Major Pettigrew's Last Stand by Helen Simonson
Major Pettigrew’s Last Stand by Helen Simonson
One of the greatest pleasures for me as a reader is reading first novels. I believe that sometimes an author has, in fact, only one really good novel to write and that it is often the first. There is that one story that has been percolating and comes to the page after many years of thinking, writing and re-writing. That is of course a generalization but I think there is some truth in it, and I always look forward to reading the first novel of a yet unknown author with the pleasure of discovery.
Major Pettigrew’s Last Stand by Helen Simonson is a first novel by a woman born and raised in England, now living in the United States. Our hero, Major Pettigrew, is 68 years old, a widower for several years, still missing his wife. On the day we first meet him he has just had news of the death of his brother, Bertie.
Our heroine, Mrs. Ali, is the local shopkeeper, one of very few Pakistani residents in the small village of Edgecombe St. Mary. The paper boy is ill and Mrs Ali has come to collect the paper money, just as Major Pettigrew finds himself about to pass out in his doorway. Mrs. Ali takes him inside, makes a cup of tea and their friendship begins. Mrs. Ali is a 58 year old widow, and some may see her as only the local convenience shop owner, but she is educated and literate. Mrs. Ali and the Major find themselves enjoying conversation and books, and for the Major there is a very definite attraction to the lovely Mrs. Ali.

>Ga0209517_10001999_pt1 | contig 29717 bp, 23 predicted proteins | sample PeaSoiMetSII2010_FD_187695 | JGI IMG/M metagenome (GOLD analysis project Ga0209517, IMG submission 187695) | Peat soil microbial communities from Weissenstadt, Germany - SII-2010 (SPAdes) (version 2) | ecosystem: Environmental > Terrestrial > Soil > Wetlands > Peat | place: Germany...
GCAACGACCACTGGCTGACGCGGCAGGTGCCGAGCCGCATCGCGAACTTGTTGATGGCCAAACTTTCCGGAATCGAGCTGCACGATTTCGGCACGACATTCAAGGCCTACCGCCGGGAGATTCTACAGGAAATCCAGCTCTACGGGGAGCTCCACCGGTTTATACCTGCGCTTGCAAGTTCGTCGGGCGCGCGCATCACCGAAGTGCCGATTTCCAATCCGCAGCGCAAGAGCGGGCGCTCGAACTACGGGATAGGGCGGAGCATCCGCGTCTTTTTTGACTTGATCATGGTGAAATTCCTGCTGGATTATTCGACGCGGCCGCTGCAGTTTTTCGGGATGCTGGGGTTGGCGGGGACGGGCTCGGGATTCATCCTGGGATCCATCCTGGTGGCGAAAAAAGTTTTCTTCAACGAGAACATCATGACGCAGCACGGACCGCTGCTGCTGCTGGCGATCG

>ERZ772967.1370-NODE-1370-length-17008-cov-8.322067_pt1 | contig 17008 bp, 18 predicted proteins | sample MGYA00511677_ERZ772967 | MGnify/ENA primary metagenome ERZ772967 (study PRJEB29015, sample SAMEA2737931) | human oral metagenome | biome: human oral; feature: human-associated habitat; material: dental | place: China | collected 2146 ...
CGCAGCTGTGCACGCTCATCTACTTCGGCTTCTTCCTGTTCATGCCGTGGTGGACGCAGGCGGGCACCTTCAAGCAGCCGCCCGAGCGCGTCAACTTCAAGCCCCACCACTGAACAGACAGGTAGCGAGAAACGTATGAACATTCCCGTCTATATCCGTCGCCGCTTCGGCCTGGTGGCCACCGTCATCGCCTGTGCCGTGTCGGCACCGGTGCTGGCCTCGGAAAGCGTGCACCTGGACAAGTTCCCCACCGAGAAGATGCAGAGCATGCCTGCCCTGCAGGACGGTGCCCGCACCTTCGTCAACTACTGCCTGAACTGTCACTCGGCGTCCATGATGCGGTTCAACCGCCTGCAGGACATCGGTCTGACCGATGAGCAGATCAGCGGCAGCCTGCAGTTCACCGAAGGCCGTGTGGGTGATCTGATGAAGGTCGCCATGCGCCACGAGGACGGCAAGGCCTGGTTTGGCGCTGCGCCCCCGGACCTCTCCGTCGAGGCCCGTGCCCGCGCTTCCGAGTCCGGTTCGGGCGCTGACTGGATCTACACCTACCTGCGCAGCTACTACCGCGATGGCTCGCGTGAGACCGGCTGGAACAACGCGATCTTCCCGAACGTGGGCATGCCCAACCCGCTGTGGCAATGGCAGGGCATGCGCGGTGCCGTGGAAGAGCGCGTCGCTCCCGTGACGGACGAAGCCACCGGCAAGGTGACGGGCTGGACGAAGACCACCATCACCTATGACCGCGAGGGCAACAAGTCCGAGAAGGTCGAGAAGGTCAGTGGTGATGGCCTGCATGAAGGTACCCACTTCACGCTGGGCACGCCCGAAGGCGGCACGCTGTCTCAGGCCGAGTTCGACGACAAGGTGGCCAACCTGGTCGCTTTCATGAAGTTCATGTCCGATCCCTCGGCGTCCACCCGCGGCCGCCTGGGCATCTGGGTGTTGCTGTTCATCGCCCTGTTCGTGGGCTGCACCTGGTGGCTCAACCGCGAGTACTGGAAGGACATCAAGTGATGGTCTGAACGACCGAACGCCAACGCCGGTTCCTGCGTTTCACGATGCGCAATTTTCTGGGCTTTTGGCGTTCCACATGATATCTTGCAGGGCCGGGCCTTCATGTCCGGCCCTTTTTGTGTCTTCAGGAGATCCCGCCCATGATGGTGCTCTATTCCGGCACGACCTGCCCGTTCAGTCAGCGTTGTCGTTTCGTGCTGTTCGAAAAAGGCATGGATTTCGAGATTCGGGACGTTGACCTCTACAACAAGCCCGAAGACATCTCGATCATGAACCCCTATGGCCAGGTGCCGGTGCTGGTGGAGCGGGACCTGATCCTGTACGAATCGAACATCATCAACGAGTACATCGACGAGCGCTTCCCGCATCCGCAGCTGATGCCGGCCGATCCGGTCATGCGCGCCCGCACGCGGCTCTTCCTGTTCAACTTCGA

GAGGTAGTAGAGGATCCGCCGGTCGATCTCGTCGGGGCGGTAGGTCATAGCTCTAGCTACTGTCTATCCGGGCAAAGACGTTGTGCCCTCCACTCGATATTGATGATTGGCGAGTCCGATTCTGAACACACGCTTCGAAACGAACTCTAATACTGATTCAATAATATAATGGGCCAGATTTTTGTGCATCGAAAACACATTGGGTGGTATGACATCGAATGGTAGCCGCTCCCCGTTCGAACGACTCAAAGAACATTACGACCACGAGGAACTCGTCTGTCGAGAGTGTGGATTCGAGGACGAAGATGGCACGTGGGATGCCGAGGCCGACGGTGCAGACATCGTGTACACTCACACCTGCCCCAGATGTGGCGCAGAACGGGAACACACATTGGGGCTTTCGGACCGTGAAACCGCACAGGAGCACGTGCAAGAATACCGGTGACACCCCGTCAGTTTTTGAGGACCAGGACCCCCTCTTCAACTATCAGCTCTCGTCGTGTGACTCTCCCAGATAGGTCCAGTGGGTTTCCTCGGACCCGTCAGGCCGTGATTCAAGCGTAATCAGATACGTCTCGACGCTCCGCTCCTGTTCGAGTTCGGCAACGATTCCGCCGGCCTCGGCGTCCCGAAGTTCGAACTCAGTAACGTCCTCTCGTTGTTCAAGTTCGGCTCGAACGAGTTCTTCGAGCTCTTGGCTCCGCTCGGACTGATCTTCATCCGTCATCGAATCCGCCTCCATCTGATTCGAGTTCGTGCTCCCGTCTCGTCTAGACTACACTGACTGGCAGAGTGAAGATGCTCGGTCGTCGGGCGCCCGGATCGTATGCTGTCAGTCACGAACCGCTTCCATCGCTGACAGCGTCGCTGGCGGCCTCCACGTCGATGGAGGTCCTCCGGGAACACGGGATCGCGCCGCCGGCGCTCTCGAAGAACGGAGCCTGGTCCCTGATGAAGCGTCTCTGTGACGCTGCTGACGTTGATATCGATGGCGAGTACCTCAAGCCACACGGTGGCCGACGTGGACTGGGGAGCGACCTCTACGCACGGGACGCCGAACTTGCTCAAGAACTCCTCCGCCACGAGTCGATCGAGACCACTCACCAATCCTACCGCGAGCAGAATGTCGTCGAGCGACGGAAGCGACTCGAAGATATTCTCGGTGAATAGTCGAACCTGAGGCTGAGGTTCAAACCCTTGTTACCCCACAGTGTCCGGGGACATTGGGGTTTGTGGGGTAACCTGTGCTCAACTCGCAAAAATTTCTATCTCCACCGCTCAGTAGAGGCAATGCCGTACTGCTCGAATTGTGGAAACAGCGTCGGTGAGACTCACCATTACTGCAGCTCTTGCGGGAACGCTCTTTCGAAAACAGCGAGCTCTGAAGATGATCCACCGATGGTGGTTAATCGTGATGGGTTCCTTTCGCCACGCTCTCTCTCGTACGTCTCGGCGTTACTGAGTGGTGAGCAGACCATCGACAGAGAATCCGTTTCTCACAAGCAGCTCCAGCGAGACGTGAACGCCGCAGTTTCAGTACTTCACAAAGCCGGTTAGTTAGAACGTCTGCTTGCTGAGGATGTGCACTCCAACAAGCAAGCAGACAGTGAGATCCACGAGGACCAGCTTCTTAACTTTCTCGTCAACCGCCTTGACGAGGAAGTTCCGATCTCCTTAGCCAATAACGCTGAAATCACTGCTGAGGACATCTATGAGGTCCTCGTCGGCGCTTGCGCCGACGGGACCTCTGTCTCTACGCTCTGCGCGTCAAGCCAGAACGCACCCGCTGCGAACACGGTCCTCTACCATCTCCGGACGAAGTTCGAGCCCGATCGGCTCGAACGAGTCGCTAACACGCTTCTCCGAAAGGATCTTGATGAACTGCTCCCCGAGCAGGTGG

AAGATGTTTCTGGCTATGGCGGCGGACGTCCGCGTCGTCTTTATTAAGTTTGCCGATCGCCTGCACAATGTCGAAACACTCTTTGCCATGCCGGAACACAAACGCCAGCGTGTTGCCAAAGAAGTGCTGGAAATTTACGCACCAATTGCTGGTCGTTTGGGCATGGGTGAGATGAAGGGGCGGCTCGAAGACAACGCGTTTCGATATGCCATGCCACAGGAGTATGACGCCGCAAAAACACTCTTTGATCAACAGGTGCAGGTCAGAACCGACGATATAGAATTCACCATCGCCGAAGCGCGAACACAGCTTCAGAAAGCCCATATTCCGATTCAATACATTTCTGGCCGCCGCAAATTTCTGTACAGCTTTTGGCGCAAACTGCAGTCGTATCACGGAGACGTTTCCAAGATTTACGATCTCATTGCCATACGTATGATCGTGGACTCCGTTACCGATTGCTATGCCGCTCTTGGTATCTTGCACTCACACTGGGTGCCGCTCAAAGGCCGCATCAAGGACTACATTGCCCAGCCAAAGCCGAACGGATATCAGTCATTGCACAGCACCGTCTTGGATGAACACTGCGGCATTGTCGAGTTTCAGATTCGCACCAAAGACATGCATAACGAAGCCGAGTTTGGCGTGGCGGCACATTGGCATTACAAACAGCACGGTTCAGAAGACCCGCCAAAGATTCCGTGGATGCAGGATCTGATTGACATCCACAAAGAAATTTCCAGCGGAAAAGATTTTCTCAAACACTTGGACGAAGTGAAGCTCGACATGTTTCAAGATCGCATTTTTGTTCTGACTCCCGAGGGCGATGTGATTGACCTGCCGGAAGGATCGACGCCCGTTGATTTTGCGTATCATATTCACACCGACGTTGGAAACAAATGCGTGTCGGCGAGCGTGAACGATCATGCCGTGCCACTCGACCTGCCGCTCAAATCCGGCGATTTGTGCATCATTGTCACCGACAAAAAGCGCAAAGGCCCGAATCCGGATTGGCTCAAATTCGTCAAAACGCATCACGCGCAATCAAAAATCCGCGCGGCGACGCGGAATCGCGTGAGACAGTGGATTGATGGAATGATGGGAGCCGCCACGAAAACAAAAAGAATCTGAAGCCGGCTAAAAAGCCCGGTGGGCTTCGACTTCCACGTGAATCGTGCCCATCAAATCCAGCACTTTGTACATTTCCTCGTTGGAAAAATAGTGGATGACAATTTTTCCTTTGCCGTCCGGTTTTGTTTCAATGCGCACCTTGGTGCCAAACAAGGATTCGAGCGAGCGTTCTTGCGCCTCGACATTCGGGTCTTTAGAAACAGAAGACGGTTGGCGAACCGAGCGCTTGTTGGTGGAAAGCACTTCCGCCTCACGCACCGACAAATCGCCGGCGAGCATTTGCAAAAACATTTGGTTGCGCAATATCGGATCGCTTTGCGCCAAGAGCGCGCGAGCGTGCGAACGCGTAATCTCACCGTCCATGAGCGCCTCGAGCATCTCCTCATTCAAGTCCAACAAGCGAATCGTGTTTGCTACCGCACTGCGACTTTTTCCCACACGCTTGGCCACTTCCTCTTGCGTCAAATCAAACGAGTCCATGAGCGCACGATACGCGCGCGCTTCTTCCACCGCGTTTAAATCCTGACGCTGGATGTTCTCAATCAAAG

We then meet Roger, the Major’s high-powered son who works in London’s financial district. Roger, with his wealthy American girlfriend, is looking for a country cottage near dear old dad – but we suspect, as does the Major, that Roger is really looking for Dad to provide a step into the old country moneyed set to further his own career. We also meet the young Amina, and her son George – and Mrs. Ali’s nephew Abdul Wahid, a reluctant father, struggling with his faith and his role in life.
Throw into this mix a pair of guns. Antique Churchill’s, double barrel hunting guns – now quite valuable. When the Major’s father died he left one gun to the Major and one gun to Bertie, with the proviso that the guns be reunited when one brother or the other died. The Major, as upset as he truly is by the death of his brother, is more than delighted to inherit the gun – it has been his life’s desire. But – there are others who want these guns – Bertie’s widow would like to sell them! Even Roger thinks that selling the guns to a wealthy American would advance his own career. The poor Major is beside himself with worry about his guns.
As the relationship between the Major and Mrs. Ali takes its natural progression they quietly realize how important they have become to each other. Their friends and family, however, are not so accepting.
Will the Major and Mrs. Ali find happiness together? Well, you will only find out if you give yourself the pleasure of reading this delightful, lovely story of two unlikely lovers.